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Showtime Takes Boutique Approach Amid Intense Competition for Talent, Premium TV Viewers

Showtime is coming to a crossroads as its signature series for most of the past decade, “Homeland,” heads into its ninth and final season next year.

This transition comes at a fraught time for established premium TV players. The competition has exploded and the benchmark for content expenditure is now set not by longtime rival HBO but by a digital upstart with seemingly limitless coffers and a $300-plus share price (aka Netflix).

Showtime Networks CEO David Nevins is steering CBS Corp.’s pay cable unit through a significant expansion as it delivers more original scripted and unscripted series, documentaries, specials, and sports-related programming than at any time in its 42-year history. Growth spurred by the availability of the channel as a standalone streaming app since 2015 has helped bolster the company at a time when it has to offer more programming to remain a must-keep for pay TV viewers.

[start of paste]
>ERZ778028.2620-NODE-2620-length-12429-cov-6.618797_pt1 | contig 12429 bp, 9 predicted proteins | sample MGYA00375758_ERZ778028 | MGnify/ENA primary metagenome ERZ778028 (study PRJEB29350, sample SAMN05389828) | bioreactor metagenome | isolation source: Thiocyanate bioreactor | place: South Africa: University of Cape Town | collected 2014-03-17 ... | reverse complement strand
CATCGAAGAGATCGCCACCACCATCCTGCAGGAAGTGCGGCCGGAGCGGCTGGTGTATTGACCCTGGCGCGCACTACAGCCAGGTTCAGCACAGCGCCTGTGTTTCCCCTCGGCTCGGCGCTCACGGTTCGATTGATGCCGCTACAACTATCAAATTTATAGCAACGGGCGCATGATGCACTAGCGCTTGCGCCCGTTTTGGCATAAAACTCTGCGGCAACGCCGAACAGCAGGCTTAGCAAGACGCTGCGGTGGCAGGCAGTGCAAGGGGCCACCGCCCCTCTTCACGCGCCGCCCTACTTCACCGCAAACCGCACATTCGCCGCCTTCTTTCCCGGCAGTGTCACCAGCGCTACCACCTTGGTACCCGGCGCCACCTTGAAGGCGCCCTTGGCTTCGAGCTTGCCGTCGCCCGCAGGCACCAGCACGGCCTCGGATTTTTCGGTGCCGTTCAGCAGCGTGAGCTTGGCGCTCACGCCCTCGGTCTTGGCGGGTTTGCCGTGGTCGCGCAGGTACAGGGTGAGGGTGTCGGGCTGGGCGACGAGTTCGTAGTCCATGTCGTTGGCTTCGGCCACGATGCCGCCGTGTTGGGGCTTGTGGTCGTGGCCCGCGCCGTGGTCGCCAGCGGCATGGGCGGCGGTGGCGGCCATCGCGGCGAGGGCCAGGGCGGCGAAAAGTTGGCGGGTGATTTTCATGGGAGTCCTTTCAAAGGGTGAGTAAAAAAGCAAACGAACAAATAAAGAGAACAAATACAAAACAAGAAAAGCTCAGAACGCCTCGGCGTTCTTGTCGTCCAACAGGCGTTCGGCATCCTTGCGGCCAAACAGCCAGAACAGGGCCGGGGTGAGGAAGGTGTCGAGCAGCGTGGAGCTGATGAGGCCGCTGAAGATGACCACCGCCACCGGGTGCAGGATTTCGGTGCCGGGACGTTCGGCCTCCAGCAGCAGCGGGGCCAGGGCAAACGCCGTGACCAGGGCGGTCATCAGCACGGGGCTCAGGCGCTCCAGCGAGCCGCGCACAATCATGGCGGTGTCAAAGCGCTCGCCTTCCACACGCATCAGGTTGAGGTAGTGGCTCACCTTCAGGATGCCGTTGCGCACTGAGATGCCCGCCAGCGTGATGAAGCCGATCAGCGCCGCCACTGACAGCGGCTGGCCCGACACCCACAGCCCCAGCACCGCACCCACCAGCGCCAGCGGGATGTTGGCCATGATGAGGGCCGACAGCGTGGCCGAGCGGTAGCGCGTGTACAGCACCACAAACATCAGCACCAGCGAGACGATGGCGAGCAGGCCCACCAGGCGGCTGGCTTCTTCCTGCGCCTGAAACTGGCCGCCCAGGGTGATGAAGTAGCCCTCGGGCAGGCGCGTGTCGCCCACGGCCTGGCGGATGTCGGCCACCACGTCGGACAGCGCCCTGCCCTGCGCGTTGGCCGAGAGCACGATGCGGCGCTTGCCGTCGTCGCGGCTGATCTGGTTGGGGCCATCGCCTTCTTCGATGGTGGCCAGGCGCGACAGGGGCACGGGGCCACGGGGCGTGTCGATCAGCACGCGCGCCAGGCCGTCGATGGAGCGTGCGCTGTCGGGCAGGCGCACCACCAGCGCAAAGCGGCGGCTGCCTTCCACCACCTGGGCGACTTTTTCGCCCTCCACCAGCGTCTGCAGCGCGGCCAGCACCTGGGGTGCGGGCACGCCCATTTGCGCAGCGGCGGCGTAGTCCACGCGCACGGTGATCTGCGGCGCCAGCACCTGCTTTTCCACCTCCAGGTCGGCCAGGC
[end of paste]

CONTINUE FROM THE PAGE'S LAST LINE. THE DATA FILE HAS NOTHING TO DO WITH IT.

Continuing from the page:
In the larger scheme of the Peak TV universe, Showtime’s selling point to subscribers and the creative community is: “We’re a boutique,” Nevins says.

It’s a big one, as boutique operations go. Nevins emphasizes his focus on making sure there’s a level of hands-on development, production, and marketing support from the highest levels of the company for everything that goes out on Showtime’s air.

“I think more and more the appeal of being at Showtime is that you don’t sit on a shelf with a thousand other titles,” Nevins tells Variety. “One of the reasons creative people are coming to us is that we have a reputation for making each shot count.”